It been a busy week here behind the Looking Glass. Most importantly there was the Minnesota Library Association Conference to attend in Duluth. There were new ideas explored, new friends to be made, and new dance steps to learn. Durring one of the lunches I was at a table with several Public Librarians who were discussing e-books, specifically Overdrive and it’s rather draconian policies. The consensus at the table seemed to be that though their were serious misgivings, library patrons wanted their e-books and they wanted them NOW. This seemed to be the end of the conversation, that librarians should just give in to Overdrive’s demands since it’s what their patrons wanted; their seemed to be no convincing them otherwise. As Ziitrain says:
The internet is too open. People now want an internet that is more stable, the same way they want an automobile or refrigerator or hair dryer that’s stable. When people have the choice of an appliance that behaves nicely like the iPhone, they’ll move to that. I’m afraid we’ll lose the innovation and “generativity” of the internet.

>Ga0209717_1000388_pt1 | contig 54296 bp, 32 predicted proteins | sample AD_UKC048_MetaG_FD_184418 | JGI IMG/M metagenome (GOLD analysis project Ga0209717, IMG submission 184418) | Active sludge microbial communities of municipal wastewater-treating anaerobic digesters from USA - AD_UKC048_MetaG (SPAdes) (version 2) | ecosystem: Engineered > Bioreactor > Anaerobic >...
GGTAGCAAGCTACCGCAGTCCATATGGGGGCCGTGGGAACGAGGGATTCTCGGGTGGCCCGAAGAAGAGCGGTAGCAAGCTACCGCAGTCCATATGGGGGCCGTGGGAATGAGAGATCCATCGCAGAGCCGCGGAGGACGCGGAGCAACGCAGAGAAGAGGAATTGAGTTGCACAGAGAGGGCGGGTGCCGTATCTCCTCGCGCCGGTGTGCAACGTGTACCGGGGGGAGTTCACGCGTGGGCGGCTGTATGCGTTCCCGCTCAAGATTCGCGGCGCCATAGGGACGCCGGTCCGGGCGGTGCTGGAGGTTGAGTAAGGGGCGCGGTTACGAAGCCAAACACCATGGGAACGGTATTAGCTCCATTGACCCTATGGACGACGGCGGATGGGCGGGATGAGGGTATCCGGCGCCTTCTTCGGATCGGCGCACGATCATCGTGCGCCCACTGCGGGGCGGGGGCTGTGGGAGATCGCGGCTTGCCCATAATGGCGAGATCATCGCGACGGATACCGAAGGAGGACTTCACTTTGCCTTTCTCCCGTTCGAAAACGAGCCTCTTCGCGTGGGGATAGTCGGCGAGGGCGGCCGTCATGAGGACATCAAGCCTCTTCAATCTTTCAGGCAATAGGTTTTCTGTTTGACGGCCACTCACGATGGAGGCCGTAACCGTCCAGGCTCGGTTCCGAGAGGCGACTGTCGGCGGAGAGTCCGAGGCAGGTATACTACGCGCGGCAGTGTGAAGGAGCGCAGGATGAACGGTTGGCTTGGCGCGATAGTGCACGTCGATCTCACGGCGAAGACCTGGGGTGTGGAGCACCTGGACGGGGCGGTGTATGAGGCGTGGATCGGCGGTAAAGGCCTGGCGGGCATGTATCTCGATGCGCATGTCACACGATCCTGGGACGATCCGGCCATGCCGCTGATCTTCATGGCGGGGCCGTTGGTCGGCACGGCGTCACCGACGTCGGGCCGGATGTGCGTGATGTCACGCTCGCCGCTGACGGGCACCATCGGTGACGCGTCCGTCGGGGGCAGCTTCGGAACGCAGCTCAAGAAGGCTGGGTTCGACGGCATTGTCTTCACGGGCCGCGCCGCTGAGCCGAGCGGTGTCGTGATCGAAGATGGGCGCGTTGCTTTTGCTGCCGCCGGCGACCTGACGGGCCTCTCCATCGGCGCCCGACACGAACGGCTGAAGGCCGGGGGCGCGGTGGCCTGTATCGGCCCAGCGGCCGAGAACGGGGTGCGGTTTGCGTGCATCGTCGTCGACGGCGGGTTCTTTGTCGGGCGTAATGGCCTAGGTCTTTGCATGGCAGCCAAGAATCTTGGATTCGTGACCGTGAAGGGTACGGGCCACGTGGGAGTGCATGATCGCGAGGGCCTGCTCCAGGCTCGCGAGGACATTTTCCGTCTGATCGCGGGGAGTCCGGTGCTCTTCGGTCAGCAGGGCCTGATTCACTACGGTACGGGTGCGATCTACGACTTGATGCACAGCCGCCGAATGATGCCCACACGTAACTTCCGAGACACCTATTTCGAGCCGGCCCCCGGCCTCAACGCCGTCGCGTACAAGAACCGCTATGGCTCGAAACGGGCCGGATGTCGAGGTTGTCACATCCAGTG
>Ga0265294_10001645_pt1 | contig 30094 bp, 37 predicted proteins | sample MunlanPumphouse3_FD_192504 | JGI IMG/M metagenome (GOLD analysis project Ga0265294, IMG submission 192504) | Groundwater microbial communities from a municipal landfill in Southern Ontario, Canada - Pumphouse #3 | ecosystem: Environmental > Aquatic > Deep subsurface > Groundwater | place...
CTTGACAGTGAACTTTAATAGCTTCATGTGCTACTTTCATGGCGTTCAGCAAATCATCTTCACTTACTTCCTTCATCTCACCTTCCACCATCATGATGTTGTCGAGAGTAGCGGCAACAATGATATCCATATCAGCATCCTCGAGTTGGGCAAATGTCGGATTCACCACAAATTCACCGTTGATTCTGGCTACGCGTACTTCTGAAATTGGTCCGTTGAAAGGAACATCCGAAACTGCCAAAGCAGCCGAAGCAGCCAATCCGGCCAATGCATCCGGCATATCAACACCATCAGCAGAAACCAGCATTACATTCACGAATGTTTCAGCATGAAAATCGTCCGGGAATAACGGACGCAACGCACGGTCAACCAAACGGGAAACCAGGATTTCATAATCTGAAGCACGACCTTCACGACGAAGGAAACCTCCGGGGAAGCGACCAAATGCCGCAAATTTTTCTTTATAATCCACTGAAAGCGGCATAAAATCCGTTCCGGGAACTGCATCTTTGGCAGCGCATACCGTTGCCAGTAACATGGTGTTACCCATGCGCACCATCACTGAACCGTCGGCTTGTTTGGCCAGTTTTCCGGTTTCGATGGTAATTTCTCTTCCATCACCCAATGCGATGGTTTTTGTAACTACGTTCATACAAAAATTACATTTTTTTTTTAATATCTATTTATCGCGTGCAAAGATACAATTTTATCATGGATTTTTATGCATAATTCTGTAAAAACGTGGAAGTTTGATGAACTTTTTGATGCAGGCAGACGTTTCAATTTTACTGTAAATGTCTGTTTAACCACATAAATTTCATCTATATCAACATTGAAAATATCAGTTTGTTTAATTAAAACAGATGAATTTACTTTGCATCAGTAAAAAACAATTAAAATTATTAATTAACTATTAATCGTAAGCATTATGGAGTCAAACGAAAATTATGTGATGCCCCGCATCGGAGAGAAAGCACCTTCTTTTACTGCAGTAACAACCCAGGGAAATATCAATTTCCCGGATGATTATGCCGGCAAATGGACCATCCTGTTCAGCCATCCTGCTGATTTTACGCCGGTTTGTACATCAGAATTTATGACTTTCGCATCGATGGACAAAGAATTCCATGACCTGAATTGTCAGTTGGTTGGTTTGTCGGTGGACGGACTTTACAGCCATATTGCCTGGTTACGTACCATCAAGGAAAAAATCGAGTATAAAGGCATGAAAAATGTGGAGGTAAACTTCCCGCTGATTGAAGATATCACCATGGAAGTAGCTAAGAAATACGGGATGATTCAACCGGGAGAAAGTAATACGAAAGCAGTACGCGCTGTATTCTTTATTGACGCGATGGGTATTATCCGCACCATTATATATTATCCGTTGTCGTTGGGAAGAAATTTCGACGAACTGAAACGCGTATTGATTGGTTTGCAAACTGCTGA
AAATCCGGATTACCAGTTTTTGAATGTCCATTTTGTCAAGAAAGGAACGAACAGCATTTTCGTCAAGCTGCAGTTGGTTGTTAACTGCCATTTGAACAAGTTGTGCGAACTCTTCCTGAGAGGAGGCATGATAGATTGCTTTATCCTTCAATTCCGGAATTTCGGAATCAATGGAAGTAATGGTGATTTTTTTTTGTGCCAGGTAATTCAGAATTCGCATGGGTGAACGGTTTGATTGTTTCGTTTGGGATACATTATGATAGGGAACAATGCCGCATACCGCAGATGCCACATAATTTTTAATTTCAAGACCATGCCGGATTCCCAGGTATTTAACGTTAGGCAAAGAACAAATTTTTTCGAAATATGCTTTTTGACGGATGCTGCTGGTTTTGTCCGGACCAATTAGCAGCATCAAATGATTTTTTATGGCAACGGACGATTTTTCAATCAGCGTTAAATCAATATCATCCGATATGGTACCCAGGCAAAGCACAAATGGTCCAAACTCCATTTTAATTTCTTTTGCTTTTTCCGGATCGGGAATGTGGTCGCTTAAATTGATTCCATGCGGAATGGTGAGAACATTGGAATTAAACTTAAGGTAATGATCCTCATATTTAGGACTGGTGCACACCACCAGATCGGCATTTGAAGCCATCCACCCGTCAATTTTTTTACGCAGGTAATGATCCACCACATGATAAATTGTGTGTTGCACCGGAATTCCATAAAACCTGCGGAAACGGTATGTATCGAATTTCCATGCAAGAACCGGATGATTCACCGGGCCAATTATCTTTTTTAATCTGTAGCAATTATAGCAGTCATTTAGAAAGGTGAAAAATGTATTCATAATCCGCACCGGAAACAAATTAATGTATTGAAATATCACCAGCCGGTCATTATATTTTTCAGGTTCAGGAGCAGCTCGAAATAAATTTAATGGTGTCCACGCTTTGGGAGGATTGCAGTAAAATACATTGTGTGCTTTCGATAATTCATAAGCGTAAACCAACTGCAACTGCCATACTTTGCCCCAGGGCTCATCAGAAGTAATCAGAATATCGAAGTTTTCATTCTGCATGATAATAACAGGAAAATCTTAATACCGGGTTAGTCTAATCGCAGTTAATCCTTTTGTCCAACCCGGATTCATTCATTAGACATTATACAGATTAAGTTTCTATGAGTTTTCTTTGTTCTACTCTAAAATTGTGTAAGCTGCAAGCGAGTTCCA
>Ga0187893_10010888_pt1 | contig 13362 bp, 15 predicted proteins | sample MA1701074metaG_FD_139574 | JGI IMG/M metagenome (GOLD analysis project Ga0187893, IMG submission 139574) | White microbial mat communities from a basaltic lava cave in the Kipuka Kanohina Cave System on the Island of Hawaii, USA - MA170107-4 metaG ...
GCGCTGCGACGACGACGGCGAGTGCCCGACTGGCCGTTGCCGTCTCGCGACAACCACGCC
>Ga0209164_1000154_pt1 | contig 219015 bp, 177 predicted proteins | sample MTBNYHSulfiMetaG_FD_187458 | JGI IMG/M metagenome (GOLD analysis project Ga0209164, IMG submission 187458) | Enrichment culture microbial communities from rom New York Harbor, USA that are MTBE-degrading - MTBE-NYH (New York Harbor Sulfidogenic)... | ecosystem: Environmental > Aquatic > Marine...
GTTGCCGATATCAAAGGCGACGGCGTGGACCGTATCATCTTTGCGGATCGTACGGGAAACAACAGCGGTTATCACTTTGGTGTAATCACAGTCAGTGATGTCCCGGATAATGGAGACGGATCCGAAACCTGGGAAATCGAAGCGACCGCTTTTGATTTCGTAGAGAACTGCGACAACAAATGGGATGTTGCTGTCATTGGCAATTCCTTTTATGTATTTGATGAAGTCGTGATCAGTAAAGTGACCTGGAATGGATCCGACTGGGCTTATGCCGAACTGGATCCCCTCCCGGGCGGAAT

He’s would seemingly be correct here, as there is certainly a demand for e-books in the same way their is for appliances. Except that there are other options for libraries, including a good one suggested by the Librarian in Black: http://librarianinblack.net/librarianinblack/2011/07/open-library-offers-libraries-a-third-choice-for-ebooks.html. So I think Zittrain’s concern’s are real, that there may be a real possibility of the “closing” rather then “opening” of the internet due to people’s fears, concerns, and demand for convenience. (I almost wrote “selfish demand,” but on reflection I too want what I want when I want). However I don’t think how librarians react will change no matter how closed or open things get. We will always want to point people to the best sources possible; it’s part of our DNA. So I think we should all take a pause here; acknowledge Zittrain’s concerns. Then go back to doing what we do best; connecting people to information.